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BiographyBiography: generalAutobiography: general Publisher: David Gedge Publication Date: 12/03/2008 ISBN-13: 9780955859601  Details: Type: Paperback Format: Books
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Customer Reviews

David Gedge has led an interesting, if charmed life as organist and choir master at Brecon Cathedral and Head of music at Builth Wells High School. A pied piper of a man, gathering children and young people with an ear for music to follow him. However, the style of his writing I found tedious in the extreme, because there is so little light and shade. These are the disjointed ramblings of a man who does not take criticism and therefore self publishes to avoid the editing process. A pity, because an editor might have explained that he comes over as petty and small minded in recounting quite so many quibbles with this person or that. Or that describing the times and places he or his choir boys had stopped for a pee en route to wherever, might be considered a little dull to the average reader. But persevere with the two books and you discover that David Gedge actually lacks any real emotion. How anyone could, in the same paragraph where they describe their only daughter as having been newly diagnosed with breast cancer, finish that same paragraph with the phrase “It was indeed a golden age” just beggars belief. Gedge is fond of quoting any letters praising him, relentlessly so. He proudly quotes the blog of Kenneth Woods, who wrote of him in 2006, “He has built his choir not from the children of the great and the good, but with young people from disadvantaged backgrounds, broken homes and profoundly challenging circumstances.” In some cases that may indeed have been true; some could have been quite vulnerable, and if so, a place of safety would have been paramount. Yet from this memoir, it is clear that Gedge doesn’t appear to understand his obligations to them or see any virtue in the protection of children generally. In fact he seems to resent it. In 1999 he remembers “Other problems were arising at the Cathedral. Dean Geraint was still anxious to persuade people to sit in at the youngsters’ choir practices so as to comply with an EEC ruling on the supervision of young people.” There is no love lost between Dean Geraint and David Gedge. Perhaps because Dean Geraint could, and often did, put Gedge in his place. Or perhaps because Dean Geraint did not share David Gedge’s and his lay clerks’ obsession with alcohol, which is made abundantly clear in this book. Gedge recalls “an unhappy incident in the history of the diocese”, when a clergyman friend, who was about to be made a Canon, was arrested for a number of serious sex offences against boys. Perhaps not unusually in the church, Gedge does not name his friend and colleague, even though the man had no legal right to anonymity. (In 1994 Rev Stephen Brookes was convicted of nineteen sex offences against eight children and sentenced to 4 years in prison.) But it is Gedge’s comments on the outcome of the trial that seem so bizarre. He says “this was exceedingly tragic, because he was undeniably a priest with both vision and charisma, who could get things done; what was so sad was that he had been let down by an uncontrollable personal weakness.” He makes absolutely no mention of the children who had been abused, the ordeals they had suffered, the affect on their lives and those of their families. Yet he continues to extol the virtues of an ex-clergyman and registered sex offender. So it may not come as too much of a shock to learn that, at the time of writing, David Gedge has himself come under police investigation both in the UK and Ireland, for serious sex offences against a cathedral chorister, and that (to quote a review I read) the “brilliant accounts of colourful choir tours abroad” could have been a lot more colourful than Gedge actually painted them. The phrase “selective memory” springs to mind, as he has left out significant episodes of his life as a plain old “Country Cathedral Organist”. And although there are occasions he may not choose to remember, there are others who will never quite be able to forget. I am awarding David Gedge’s two volume autobiography just one star for readability, style and content. However, I sincerely hope he finds himself with enough time on his hands to write a third.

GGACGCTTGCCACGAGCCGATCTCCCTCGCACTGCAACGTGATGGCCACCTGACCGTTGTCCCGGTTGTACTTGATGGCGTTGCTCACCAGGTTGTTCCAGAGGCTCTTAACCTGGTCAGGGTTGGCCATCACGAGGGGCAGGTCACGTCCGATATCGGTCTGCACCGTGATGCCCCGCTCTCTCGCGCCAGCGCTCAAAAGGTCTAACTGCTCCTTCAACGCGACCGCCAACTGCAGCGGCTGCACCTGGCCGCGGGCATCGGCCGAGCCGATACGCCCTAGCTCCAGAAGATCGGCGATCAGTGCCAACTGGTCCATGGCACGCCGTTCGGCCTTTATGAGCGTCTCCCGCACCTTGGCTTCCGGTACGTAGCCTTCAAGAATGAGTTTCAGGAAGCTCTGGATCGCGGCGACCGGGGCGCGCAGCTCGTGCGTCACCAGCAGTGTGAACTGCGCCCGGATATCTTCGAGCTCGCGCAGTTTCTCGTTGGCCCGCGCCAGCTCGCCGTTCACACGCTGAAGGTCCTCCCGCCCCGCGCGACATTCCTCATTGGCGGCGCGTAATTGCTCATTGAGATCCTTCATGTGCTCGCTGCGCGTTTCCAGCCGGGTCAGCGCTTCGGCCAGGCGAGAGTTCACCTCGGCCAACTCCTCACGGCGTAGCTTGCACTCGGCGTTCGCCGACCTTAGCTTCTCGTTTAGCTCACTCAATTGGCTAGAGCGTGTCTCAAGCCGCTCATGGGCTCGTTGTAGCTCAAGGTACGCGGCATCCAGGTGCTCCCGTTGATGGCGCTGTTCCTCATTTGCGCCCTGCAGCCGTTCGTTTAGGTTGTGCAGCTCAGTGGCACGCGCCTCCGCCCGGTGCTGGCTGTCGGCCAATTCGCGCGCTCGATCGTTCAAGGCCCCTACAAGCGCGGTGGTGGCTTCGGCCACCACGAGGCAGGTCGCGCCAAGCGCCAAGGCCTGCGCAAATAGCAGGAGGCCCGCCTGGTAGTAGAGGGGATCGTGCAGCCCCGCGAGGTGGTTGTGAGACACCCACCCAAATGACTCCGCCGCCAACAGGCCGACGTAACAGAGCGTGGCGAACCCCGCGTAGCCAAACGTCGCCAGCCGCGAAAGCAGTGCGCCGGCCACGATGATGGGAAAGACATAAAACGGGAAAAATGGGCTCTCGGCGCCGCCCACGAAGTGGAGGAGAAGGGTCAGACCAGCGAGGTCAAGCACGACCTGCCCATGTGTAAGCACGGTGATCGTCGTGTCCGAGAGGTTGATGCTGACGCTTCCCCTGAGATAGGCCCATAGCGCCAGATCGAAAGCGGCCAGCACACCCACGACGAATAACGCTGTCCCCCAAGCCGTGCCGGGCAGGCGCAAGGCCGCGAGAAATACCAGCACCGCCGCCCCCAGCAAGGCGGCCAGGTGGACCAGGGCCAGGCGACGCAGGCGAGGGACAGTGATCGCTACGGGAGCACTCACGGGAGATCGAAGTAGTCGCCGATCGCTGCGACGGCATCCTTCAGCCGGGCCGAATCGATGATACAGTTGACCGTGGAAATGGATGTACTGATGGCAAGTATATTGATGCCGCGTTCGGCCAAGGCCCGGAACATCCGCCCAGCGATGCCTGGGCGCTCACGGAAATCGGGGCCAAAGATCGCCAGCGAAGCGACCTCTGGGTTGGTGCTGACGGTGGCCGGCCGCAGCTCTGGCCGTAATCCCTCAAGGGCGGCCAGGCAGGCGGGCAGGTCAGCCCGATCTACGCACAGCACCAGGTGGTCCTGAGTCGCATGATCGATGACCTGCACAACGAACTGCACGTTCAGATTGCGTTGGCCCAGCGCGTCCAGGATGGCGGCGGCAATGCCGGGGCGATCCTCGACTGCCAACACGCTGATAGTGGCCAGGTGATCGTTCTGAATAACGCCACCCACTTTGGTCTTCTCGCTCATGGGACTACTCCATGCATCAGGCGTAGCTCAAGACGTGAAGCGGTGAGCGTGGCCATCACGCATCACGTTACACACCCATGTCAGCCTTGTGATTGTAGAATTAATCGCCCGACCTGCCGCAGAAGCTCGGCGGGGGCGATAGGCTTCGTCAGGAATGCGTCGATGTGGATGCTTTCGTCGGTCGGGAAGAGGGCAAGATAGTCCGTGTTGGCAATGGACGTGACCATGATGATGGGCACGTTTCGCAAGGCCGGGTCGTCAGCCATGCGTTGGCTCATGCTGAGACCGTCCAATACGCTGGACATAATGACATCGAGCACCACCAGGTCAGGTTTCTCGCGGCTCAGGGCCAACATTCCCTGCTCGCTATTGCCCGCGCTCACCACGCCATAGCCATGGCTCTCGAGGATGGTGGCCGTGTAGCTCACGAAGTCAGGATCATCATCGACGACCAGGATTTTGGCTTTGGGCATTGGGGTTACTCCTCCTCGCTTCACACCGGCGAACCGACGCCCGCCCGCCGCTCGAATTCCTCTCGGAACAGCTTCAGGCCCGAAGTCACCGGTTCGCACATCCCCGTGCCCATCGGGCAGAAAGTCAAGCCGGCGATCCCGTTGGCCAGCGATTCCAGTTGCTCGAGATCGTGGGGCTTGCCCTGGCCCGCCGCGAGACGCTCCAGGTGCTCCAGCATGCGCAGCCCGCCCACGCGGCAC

- 04/06/2012
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